“Most people do not listen with the intent to understand; they listen with the intent to reply.”
― Stephen R. Covey, The 7 Habits of Highly Effective People: Powerful Lessons in Personal Change
I used to be a great listener, back when I knew I didn’t know much of anything and was eager to absorb any insight people had to offer. But nowadays I sometimes find myself zoning out during conversations, or interrupting people before they can make their points. I’m not sure what changed – maybe I’m losing patience in my old age, or maybe selective hearing is a natural byproduct of growing confidence in my own abilities.
No matter the case, I know I need to improve because listening is important. When I’m the one talking, or when I’m lost in my own thoughts, I’m not absorbing knowledge or benefiting from somebody else’s input on a situation.
So here are seven habits I’m going to adopt in my quest to become a better listener:
• Don’t predict outcomes – Let conversations unfold naturally without trying to drive them toward the outcome already envisioned. Sometimes people rush to judgment or get lost in planning the next thing they’re going to say rather than just listening and trying to truly understand what’s unfolding. Try to keep an open mind, listen before responding and be open to wherever the conversation might lead.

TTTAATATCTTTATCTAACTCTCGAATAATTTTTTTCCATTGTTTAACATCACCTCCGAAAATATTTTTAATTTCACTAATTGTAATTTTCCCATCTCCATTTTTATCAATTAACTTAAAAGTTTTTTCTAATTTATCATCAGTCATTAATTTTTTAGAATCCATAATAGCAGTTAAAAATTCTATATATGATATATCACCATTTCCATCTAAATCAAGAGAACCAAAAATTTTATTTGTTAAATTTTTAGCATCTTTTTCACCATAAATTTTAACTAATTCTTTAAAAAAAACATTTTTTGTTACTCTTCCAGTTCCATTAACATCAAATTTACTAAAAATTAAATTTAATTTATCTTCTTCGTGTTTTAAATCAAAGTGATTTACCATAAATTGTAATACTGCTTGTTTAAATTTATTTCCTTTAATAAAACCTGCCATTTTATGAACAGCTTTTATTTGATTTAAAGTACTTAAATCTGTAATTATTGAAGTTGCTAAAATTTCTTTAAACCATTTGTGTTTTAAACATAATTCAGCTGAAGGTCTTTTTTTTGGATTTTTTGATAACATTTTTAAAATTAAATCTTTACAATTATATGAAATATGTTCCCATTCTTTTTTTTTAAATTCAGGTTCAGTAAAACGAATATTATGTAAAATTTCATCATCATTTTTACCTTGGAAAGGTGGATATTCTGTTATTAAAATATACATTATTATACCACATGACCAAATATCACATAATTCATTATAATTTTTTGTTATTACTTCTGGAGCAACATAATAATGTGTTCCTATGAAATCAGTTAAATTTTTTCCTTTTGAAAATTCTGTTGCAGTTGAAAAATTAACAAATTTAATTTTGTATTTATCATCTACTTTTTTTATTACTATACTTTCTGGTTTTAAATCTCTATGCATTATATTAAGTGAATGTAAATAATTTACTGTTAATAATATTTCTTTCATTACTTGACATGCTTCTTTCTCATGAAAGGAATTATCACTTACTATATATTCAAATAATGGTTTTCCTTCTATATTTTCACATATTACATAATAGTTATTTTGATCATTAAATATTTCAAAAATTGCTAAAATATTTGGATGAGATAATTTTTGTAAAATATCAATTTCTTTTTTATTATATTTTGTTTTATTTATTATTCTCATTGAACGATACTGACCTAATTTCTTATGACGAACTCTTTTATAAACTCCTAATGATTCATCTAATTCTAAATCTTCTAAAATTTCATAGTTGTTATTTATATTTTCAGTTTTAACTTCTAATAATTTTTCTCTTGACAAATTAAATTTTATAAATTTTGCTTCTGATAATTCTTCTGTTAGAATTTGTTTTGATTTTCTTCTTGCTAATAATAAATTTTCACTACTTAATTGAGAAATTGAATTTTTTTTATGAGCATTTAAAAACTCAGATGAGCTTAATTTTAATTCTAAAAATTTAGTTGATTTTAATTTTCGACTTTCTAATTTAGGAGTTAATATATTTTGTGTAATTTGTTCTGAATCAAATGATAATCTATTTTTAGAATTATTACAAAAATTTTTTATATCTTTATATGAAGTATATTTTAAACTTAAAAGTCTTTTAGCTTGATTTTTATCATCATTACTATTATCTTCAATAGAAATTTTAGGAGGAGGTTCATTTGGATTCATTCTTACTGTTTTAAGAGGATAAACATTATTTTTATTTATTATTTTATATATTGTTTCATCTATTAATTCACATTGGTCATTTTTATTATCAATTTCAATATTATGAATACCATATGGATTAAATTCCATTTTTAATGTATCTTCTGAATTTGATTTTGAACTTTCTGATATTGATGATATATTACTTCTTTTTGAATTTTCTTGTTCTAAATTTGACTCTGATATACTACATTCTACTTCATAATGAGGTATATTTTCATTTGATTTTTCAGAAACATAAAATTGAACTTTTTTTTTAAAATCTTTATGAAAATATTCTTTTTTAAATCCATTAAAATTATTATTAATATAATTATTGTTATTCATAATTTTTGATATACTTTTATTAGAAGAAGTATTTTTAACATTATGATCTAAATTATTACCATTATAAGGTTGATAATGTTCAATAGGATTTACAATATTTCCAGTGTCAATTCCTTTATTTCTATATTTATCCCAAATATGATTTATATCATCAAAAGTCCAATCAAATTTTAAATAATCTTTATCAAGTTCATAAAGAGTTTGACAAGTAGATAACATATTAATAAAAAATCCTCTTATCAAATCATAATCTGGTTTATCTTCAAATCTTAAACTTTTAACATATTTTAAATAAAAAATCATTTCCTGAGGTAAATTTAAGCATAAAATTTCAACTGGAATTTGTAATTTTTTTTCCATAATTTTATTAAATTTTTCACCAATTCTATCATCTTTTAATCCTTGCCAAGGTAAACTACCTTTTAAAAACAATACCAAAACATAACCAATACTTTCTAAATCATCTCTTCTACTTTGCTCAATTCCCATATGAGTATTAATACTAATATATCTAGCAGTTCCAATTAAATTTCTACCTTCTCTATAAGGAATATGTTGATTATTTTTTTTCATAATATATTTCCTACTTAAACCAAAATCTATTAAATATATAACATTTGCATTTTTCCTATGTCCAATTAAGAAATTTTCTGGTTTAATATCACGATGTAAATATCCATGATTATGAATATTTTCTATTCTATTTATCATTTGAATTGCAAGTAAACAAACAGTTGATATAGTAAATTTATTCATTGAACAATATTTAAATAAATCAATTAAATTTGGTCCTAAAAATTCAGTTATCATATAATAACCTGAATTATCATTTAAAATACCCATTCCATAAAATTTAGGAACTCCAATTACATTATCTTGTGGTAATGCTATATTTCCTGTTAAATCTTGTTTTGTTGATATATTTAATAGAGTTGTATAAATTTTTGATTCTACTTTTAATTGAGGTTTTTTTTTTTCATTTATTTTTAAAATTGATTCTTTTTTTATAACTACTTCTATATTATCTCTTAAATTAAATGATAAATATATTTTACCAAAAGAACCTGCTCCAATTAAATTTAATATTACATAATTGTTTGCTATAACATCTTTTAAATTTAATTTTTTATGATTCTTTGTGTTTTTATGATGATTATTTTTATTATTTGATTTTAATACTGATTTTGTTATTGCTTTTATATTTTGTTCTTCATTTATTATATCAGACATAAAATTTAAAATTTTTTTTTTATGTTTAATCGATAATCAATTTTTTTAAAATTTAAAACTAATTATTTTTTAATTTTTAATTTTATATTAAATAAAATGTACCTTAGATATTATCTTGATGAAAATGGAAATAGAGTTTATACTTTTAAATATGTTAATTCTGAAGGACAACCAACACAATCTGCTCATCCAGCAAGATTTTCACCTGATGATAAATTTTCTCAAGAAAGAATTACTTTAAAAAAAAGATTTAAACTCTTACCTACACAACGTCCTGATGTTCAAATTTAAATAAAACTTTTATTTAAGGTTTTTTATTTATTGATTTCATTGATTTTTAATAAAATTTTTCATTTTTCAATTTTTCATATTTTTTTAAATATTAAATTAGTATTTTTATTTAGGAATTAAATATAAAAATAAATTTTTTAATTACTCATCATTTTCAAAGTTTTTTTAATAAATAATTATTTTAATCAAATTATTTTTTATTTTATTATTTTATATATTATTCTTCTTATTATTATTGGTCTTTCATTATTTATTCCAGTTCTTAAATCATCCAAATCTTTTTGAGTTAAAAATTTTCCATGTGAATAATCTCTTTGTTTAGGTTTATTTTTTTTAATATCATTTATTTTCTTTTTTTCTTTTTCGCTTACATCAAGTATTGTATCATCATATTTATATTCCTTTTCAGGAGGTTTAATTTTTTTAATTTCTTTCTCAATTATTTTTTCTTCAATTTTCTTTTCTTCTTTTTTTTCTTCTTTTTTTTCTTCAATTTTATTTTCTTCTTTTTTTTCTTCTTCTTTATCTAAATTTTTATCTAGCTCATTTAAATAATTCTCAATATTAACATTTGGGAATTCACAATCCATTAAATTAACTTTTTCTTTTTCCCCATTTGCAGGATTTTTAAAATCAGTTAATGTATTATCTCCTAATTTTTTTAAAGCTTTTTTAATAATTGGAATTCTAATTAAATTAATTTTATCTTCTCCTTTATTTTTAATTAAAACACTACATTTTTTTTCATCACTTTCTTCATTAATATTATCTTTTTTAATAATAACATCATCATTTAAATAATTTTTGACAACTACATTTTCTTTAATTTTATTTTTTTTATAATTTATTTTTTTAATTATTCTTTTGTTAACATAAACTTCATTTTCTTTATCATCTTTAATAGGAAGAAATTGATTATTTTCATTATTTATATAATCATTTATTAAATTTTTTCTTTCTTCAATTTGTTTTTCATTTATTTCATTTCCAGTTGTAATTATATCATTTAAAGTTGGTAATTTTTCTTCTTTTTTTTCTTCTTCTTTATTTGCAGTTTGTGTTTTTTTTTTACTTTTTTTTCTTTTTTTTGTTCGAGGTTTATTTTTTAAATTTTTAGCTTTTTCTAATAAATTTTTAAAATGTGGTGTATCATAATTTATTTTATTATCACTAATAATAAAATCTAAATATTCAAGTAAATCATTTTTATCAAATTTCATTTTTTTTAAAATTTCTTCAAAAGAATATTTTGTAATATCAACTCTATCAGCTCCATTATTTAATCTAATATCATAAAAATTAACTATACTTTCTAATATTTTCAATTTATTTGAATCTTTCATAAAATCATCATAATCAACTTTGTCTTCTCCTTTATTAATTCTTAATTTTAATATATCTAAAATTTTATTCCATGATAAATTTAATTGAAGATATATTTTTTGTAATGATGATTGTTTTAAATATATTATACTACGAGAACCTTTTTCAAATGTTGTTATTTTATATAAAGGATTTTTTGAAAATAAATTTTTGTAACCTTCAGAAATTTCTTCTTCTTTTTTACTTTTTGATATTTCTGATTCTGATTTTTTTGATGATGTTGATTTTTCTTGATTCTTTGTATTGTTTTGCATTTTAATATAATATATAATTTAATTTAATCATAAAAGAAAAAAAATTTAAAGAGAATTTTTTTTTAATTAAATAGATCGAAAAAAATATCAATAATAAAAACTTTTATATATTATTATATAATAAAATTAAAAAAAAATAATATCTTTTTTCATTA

• Remember that everyone is a teacher – Appreciate that everyone you meet has something to teach you. You’ll never meet anyone who doesn’t know something you don’t, so try to take at least one nugget of knowledge from everyone – and remember to return the favor!
• Ask questions – If you’re unclear on something, chances are you’re not alone! Ask questions to make sure you understand, ensure everyone is on the same page and you can all move forward in the same direction.
• Pretend you know nothing – Approach the situation with a fresh perspective and play devil’s advocate. It’s a great way to see things through someone else’s eyes and can expose you to ideas you hadn’t considered.
• Don’t let yourself be bombarded – If someone wants to talk about something important and it’s not a good time because you’re preoccupied with something else, say so. If you’re not focused on the conversation, it’s almost a given that you’ll tune out key information.
• Get the facts – There are three sides to every story: my side, your side and the truth. Don’t go by heresy.
• Then make the best decision you can – Use what you’ve learned by listening to make the best decisions you can with the information you have. And if you ever find yourself at an impasse, run your dilemma by a good listener to see what he or she thinks!
Do you have examples of or tips for being a good listener? Share them in the comments.